Return to the harbor and catch a ferry to Sirmione, a picture-postcard town perched on a peninsula jutting out from the southern shores of the lake. Famous for its thermal springs, which have attracted visitors since Roman times, and the imposing Castillo Scaligero, a vast 15th-century fortress with magnificent views and plenty of evocative battlements to explore. Delve further back in time with a visit to the Grotto of Catullus, a sprawling Roman mansion set among olive groves and overlooking the expansive lake.
Part ways with your guide and head to Piazza Carducci—an excellent spot for lunch where you can feast on dishes, including bigoli con le sarde del Garda (a Veneto pasta dish made with sardines). Afterward, continue your lake tour at your own pace with a boat ride over to the pretty town of Peschiera del Garda to explore the Roman ruins and wander the local delicatessens. Try the local formagella di tremosine (a semi-soft cheese) and sbrisolona (a mouthwatering crumble cake). When you're ready, return to Verona in time to enjoy a free evening in the city.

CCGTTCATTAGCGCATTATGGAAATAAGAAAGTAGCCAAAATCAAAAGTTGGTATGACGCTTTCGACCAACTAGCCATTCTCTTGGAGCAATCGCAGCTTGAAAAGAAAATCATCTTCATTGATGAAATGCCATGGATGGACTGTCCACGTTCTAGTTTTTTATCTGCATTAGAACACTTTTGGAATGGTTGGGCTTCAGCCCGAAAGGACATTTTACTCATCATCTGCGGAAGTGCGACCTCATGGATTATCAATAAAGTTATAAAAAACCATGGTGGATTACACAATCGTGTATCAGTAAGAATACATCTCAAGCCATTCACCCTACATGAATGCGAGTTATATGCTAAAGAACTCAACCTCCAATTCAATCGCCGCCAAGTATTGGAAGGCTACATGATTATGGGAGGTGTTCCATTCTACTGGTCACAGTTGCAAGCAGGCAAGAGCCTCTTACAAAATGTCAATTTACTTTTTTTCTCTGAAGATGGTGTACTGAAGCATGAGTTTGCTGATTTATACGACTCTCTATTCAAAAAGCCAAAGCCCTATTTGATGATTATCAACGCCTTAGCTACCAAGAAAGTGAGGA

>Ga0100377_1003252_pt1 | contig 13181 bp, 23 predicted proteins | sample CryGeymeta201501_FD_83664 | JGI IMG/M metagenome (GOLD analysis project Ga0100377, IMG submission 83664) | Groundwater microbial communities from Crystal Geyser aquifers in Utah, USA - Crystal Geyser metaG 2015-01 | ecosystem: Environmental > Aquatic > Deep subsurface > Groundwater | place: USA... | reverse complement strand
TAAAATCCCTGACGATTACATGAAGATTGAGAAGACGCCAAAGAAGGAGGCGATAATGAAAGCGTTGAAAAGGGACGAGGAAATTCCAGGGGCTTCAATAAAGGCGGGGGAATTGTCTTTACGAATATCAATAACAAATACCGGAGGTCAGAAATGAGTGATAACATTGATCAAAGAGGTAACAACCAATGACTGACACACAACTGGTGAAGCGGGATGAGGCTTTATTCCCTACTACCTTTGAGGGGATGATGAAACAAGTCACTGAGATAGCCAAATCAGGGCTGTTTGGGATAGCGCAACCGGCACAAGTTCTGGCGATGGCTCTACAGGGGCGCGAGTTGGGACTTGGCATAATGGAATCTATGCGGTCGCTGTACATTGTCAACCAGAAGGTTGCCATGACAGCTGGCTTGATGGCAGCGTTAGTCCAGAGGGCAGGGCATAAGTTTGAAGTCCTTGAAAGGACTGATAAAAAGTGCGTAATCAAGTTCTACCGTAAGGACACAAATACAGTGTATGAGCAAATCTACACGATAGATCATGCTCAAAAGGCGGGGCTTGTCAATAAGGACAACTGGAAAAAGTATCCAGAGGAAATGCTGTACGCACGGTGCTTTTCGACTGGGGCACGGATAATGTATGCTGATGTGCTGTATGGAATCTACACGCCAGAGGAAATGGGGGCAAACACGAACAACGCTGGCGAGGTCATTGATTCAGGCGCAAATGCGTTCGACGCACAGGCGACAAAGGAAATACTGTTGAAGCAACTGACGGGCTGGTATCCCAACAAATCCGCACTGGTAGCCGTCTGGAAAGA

Day 8: Valpolicella Wine Region Tour
Enjoy a relaxed breakfast at your hotel before meeting your guide for a trip to Veneto's Valpolicella region, a district between the Alps foothills and the surrounding valleys of the Lessini Mountains. Surpassed only by Chianti and Montepulciano d'Abruzzo in Italy's red wine production, the area's renowned vineyards produce four excellent reds: rich amarone, spicy cherry Valpolicella ripasso, sweet recioto, and, of course, Valpolicella.